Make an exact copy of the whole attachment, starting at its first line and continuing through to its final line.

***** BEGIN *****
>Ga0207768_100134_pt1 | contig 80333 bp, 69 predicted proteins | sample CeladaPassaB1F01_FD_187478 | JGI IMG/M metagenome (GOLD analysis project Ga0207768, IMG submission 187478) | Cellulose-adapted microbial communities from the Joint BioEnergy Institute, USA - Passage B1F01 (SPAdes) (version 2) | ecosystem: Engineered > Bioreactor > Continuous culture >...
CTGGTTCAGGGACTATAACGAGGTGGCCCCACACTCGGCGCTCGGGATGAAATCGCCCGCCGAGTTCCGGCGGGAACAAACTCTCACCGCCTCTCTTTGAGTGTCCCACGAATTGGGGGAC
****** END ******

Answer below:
>Ga0207768_100134_pt1 | contig 80333 bp, 69 predicted proteins | sample CeladaPassaB1F01_FD_187478 | JGI IMG/M metagenome (GOLD analysis project Ga0207768, IMG submission 187478) | Cellulose-adapted microbial communities from the Joint BioEnergy Institute, USA - Passage B1F01 (SPAdes) (version 2) | ecosystem: Engineered > Bioreactor > Continuous culture >...
CTGGTTCAGGGACTATAACGAGGTGGCCCCACACTCGGCGCTCGGGATGAAATCGCCCGCCGAGTTCCGGCGGGAACAAACTCTCACCGCCTCTCTTTGAGTGTCCCACGAATTGGGGGAC